2003 Richard Foreman Festival at Performance Works Northwest

Liminal’s contribution to Performance Works Northwest’s first Richard Foreman Festival was an experiment to see how action could be broken down into any number of combinations and executed according to a basic set of rules. We started with the assigned Foreman text and extracted only the phrases immediately following the words “Roly Poly”. This generated 117 single lines. Performers Amanda Boekelheide and Bryan Markovitz then created and photographed still physical images for each line. During the performance, the images were projected in two slideshows behind the performers. The performers repeated their tableau images on a grid of nine 3 foot squares, while applying dynamic combinations of weight and speed to their gestures according to a set of rules corresponding to the grid.

Tableaux Vivants (2000-2002)

The Tableau Vivant originated as a popular form of entertainment at the turn of the nineteenth century. It was a combination of visual reference and theater art intended to create a three dimensional, living version of a painted work. Actors were hired to pose in costume and remain in position in order to create the illusion of an actual painting, typically chosen by their employer. The patrons were often wealthy and the venues were often their parlors; in this period tableaux vivant was merely a distraction for the rich. Over time, however, tableaux vivant found its way out of the parlor and into the repertoire of theater technique. Today we can see its legacy in everything from street performance (Portland’s own Silver Man in Saturday Market may be taken as one example) to mainstream theater (Sunday in the Park With George almost necessarily contains at least one true tableaux vivant).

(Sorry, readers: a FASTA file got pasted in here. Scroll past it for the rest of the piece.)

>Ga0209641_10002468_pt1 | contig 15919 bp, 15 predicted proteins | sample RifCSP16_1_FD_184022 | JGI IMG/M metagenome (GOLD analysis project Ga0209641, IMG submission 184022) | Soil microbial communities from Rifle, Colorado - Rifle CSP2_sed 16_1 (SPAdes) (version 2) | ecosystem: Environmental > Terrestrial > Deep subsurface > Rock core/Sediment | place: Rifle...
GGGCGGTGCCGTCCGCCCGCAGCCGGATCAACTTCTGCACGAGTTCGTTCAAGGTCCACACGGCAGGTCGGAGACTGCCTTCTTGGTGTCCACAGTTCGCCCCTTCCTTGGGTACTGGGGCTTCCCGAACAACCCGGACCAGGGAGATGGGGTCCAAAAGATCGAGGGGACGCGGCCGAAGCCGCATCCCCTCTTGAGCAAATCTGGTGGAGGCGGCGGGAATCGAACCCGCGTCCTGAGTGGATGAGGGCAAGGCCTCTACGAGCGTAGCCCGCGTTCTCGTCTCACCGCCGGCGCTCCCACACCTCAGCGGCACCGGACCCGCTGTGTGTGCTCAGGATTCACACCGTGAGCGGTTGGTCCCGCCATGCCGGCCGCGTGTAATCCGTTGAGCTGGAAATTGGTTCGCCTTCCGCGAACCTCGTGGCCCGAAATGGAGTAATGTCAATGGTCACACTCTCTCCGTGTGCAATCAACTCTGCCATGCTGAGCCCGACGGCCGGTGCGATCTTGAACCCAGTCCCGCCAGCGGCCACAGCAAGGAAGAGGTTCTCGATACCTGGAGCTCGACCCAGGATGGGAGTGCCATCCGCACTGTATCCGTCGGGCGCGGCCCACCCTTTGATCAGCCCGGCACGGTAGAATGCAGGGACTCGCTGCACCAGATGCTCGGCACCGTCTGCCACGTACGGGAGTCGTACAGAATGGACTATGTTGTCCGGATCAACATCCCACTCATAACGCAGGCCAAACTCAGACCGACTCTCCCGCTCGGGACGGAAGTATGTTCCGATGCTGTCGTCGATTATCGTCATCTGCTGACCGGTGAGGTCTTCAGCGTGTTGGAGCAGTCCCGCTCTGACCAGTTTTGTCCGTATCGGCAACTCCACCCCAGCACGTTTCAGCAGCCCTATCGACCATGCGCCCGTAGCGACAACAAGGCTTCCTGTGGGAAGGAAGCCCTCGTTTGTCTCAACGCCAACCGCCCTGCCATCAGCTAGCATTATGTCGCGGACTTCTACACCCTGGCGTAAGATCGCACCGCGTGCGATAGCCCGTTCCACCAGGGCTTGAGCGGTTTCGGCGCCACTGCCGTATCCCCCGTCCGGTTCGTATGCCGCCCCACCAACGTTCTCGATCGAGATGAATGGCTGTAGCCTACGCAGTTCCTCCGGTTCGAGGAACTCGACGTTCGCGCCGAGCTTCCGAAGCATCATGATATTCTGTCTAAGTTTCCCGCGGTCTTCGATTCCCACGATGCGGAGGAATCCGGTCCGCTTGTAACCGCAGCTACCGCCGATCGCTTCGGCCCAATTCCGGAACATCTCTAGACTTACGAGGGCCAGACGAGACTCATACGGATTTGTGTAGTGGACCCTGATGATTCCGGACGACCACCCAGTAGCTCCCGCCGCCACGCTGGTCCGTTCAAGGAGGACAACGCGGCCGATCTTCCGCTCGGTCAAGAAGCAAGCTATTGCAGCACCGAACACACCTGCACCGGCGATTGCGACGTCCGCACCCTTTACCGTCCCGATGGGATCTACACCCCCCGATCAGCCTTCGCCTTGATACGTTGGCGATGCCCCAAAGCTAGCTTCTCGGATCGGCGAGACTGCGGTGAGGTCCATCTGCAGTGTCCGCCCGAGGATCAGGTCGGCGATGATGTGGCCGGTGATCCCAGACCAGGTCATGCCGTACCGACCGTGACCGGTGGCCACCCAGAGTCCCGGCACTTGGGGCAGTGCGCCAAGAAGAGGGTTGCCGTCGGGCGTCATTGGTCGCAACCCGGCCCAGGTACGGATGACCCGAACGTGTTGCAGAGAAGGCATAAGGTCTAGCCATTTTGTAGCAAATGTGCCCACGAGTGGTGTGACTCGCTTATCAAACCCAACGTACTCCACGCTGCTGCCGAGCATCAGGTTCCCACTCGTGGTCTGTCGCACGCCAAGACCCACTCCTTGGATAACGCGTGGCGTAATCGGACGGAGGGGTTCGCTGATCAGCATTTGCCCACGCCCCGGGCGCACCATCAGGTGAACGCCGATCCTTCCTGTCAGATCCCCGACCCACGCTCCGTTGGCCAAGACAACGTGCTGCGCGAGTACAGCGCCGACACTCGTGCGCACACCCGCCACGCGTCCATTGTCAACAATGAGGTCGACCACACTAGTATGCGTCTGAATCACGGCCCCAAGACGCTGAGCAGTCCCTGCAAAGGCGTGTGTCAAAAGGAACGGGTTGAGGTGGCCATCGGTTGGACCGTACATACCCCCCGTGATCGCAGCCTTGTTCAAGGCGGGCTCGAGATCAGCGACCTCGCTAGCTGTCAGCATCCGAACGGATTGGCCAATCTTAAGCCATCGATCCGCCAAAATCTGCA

Over a two-year period, Liminal created and performed a series of Tableaux Vivants, or “living picture” installations for special events and happenings around Portland. Liminal expanded its interpretation of this genre of performance by breaking long intervals of posed stasis with vignettes of highly charged movement and physical action. Liminal’s exploration of still tableaux eventually influenced the ensemble’s main productions. This is especially true of the company’s production of The Seven Deadly Sins, where Director Bryan Markovitz worked with actors to create detailed tableaux imagery for each of the seven episodes.

While relatively short lived, Liminal performed Tableaux Vivants for an unusual array of events, including a holiday party for KATU-TV (we’re not sure why we ever agreed to that silver body paint), PICA’s final Dada Ball, at Liminal’s gallery (the Metropolitan Art Studio) and at private house parties and fundraisers.

The Evening at OHM

In August 1999, Liminal installed its production of The Evening with the Photograph at the popular Portland nightclub OHM. Liminal performed for 127 people over three nights.

H.P. Lovecraft Film Festival

On October 15, 1999, Liminal presented a thirty-minute performance piece created for audiences of the H.P. Lovecraft Film Festival. The performance took place at Portland’s Jasmine Tree Lounge and was an odd blend of Liminal’s contemporary performance styles and the haunted imagery of H.P. Lovecraft’s horror-induced fiction. It was a real treat for all the die-hard Lovecraft fans to see his work dramatized in live performance.